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Vol 09 No. 02 February 1995

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About This File

Last night I had a dream. It was ~ a strange dream, with two main characters. One wore a long flowing white robe with the name "Peter" embroidered on it. The other, a bearded and mustached middle-aged man with a sly grin on his face, was dragging a lug gage cart stacked to the top with Abafil cases. The two were standing on a misty ridge, before a pair of large mahogany doors guarded by a stocky guy with a blue blazer and 50s style crew cut. I couldn't quite hear the exchange between the two, but it was clear that Peter was trying to turn away the insistent interloper.

Not to be deterred, the man leaned forward and whispered something in Peter's ear. A chuckle emerged from his saintly lips, but Peter refused to be swayed. As he pointed to a path leading down the hill, the man leaned forward and once again whispered in Peter's car. This time Peter fairly roared as the golden tic of that toga-like garb danced over his midsection. Finally, the man reached into the briefcase on top of his stack and pulled out a faded newspaper. As he handed it to Peter, I could just make out the headline - CANDIDATE BEACH BLASTS ANA BOARD BOON-DOGGLES! A knowing and respectful smile appeared on Peter's face, and with a slap on the back he waved George M. Beach through the guarded doors.

Sadly, we won't see George again on this side of those mahogany bourse doors. We will easily remember the gracious and irreverent humor that George turned into a trademark, but we should not forget that there was another side to the man. He was a heavyweight in the fight for collectors' rights and for the good of numismatics. His business cards bear the motto "The only thing necessary for the triumph of evil is for good people to do nothing". Although his ambition to serve as an instrument of change on the ANA Board of Governors was never realized, his voice and opinions were heard loud and clear throughout the hobby.

I first met George shortly after we began publishing The Celator. He was supportive and helpful from the beginning and was always full of encouragement. Over the years it was my distinct privilege to become more closely acquainted with him. George was a man of much greater sensitivity than his manner suggested. Although a shrewd businessman, he was also willing to help a fellow numismatist out of a bind if possible. I could relate several instances in the course of our dealings where, without any personal motive, he did just that-and there are countless tales of a similar nature that other dealers could share. He was not at all a selfish man and was not above introducing his best clients to other dealers. He told me once that he liked to think of his bourse table as the "old barber shop" where friends and customers could chit-chat. He was especially proud that "all of my good customers have become good friends". Many of those friend's hail from the St. Louis area, which was George's favorite market and one {hat he essentially "owned" for many years. Reminiscing at the NYTNC last month. George told me how over the course of his career he had watched the market move from a collector orientation to one driven by investment interests and finally return to collector domination. It pleased him to sec the return of collectors as the primary market force. For the future, he predicted "a steady market but setbacks from promotions".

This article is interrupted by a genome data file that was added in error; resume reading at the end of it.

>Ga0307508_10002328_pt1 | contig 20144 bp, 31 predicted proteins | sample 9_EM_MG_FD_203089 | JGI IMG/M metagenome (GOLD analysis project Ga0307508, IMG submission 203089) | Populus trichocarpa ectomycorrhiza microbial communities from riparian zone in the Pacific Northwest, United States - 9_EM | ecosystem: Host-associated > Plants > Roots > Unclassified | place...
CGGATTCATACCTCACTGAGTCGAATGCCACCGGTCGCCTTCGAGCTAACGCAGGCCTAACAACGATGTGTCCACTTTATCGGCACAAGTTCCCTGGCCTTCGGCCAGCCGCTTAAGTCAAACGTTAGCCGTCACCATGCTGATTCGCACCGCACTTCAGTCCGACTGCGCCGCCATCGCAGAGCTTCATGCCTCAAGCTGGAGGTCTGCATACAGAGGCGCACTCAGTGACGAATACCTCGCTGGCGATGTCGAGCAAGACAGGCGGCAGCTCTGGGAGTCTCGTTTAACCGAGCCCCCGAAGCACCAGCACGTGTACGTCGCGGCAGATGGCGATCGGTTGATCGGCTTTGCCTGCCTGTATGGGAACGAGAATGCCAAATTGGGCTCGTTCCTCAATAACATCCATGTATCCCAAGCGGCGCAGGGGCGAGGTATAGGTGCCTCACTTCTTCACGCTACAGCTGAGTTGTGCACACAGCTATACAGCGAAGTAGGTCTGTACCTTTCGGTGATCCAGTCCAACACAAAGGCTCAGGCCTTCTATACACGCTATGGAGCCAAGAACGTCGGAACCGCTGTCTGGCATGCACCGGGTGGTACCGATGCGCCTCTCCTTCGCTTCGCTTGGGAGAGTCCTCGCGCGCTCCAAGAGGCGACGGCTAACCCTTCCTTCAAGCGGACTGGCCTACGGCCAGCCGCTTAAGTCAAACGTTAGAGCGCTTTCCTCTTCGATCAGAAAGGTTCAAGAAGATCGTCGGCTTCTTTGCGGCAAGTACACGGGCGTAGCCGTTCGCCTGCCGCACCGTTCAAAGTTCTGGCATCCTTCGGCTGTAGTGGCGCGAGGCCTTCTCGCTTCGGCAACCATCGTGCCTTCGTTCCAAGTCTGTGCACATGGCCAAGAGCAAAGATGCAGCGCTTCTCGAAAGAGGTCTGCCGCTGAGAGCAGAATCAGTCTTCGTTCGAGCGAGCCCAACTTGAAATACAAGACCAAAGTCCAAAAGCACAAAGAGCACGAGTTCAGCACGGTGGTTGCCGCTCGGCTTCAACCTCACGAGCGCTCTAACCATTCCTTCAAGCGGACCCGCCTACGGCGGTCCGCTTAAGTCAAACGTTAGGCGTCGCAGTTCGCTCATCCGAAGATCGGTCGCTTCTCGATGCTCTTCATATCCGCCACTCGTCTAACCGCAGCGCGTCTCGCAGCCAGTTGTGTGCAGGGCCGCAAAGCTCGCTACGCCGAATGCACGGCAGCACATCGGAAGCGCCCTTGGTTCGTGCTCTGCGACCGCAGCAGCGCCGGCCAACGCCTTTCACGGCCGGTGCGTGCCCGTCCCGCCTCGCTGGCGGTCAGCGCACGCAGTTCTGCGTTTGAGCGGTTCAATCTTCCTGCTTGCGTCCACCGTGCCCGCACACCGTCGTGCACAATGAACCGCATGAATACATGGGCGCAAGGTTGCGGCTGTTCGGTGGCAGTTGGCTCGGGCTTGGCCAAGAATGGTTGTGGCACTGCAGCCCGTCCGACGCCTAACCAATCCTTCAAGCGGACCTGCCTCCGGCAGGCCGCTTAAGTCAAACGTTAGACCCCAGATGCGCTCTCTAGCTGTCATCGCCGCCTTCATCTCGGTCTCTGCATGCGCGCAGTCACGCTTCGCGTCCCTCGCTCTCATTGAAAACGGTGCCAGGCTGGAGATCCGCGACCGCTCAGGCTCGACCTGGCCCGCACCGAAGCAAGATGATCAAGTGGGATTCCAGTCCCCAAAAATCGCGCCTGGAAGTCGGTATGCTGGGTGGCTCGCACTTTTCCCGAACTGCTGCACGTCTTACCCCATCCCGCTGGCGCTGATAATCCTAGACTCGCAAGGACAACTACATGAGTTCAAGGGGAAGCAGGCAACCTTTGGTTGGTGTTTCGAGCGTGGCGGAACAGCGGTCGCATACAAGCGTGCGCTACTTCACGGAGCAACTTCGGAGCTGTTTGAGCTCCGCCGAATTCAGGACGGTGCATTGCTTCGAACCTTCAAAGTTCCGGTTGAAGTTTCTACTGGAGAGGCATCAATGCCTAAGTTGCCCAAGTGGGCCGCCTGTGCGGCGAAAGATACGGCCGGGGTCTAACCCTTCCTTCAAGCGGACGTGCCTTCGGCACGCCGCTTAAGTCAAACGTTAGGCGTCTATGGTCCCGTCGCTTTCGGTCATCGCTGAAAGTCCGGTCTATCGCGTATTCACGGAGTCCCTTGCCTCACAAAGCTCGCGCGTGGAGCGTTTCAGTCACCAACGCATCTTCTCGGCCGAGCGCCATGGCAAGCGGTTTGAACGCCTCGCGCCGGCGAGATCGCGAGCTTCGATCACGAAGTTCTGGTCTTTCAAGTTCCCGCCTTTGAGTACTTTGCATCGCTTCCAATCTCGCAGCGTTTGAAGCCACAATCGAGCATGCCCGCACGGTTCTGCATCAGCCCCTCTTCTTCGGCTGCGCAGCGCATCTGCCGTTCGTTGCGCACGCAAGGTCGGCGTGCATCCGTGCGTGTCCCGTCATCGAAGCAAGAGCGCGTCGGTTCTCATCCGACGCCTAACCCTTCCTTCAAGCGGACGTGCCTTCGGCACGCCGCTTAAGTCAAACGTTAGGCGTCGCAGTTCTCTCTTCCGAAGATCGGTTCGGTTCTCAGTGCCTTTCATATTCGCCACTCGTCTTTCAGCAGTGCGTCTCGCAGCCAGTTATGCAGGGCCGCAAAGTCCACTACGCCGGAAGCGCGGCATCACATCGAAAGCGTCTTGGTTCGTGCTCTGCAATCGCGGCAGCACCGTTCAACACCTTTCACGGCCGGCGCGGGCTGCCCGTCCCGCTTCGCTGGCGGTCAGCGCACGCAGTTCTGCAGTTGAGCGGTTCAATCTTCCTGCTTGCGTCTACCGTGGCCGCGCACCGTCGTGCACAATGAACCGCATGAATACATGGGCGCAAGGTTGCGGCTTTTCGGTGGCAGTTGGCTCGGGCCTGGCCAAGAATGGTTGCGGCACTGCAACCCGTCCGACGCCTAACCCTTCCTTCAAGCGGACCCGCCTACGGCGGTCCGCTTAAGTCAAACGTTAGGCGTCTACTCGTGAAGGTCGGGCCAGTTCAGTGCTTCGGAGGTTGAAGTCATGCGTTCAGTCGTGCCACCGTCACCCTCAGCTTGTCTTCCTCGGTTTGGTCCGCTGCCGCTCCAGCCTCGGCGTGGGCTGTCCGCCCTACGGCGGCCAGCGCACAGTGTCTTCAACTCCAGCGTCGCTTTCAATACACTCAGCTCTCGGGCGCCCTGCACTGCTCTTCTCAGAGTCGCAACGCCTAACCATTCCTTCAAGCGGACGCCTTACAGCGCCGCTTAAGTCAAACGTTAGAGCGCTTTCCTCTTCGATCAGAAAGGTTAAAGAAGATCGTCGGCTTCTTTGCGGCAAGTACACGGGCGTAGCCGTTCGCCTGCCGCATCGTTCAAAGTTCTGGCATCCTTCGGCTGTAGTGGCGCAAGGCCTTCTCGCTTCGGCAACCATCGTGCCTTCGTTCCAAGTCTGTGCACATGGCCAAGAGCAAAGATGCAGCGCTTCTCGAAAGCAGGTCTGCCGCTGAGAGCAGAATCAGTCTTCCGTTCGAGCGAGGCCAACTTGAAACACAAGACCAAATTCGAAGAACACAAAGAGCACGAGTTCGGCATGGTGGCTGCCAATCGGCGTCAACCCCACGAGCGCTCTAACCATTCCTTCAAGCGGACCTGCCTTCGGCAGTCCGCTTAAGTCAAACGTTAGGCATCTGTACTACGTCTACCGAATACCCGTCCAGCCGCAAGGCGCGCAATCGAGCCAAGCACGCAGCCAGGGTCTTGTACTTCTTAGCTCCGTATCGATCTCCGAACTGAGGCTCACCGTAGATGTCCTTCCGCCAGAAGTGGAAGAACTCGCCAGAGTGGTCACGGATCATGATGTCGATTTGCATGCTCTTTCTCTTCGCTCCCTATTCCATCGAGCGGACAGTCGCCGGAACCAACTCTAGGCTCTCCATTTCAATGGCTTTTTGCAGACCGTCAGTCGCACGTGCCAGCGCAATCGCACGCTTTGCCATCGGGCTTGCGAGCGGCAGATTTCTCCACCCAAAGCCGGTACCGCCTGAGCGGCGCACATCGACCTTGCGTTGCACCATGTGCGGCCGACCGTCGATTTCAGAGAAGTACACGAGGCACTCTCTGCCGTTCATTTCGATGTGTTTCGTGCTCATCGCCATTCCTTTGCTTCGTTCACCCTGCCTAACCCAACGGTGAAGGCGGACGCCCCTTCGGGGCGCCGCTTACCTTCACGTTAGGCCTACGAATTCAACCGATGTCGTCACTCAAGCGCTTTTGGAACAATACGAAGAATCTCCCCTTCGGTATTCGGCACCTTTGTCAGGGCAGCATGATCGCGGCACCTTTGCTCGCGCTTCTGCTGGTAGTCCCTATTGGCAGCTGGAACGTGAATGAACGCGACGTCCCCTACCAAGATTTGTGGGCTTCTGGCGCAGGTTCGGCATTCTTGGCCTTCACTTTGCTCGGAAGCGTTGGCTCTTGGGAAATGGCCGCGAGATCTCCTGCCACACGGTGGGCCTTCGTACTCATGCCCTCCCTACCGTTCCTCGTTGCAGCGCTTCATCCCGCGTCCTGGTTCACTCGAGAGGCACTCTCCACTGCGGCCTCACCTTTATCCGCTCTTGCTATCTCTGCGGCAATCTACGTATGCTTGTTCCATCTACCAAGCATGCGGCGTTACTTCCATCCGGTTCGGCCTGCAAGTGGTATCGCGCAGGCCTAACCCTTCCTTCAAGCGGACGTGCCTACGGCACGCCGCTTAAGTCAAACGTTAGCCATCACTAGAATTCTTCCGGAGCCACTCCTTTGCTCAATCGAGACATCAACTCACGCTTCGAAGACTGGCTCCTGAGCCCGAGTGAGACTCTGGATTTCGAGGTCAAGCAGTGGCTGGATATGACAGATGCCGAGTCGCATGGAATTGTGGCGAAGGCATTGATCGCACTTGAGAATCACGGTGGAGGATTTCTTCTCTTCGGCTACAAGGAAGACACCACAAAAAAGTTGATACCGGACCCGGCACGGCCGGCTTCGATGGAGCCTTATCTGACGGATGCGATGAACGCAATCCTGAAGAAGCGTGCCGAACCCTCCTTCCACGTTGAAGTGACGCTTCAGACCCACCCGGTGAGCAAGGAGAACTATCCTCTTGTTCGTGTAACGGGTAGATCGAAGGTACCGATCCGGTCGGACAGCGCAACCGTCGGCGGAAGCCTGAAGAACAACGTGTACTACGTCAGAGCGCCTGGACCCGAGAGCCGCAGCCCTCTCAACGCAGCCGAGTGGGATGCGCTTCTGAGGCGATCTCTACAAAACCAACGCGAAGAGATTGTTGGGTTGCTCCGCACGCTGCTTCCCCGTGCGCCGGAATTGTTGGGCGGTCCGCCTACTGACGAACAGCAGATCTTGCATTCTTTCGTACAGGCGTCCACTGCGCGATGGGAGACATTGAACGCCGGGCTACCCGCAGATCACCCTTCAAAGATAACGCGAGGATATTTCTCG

Although George appreciated a good meal, he was also a Chili Dog junkie. On the road, he liked to eat at German restaurants. Two of his favorites were Mader's in Milwaukee and Berghof's in Chicago. I have very fond memories of an evening some years ago when George treated me to dinner at a Serbian restaurant on the south side of Milwaukee. The restaurant provided serenading musicians and George provided nonstop tableside humor. It was quite a night.

As a full-time dealer for the past twenty years, he built a substantial business in coins and miscellaneous objects. The wide variety of stock led to his coining of the term "Numiscellaneous", which has become accompany logo. Concentrating mainly on the show circuit, he set up at about 40 bourses a year during his prime. Typically, George drove to these shows because of the large stock which he carried.

The entire numismatic community followed George's fight with Leukemia over the past few years, watching him rally over and over, only to relapse and weaken with each round. In recent months he was assisted by his son James, who intends to carry on the business. At the recent F.U.N. show I talked to James and his brother George, who manned the bourse in their father's absence. They said that it was a great disappointment to their father that he wasn't strong enough to make the trip. Actually, I think he was probably sitting up there in Owosso devising a plan to con St. Peter out of a photo ID. We'll really miss you George, and your distinctive point of view!





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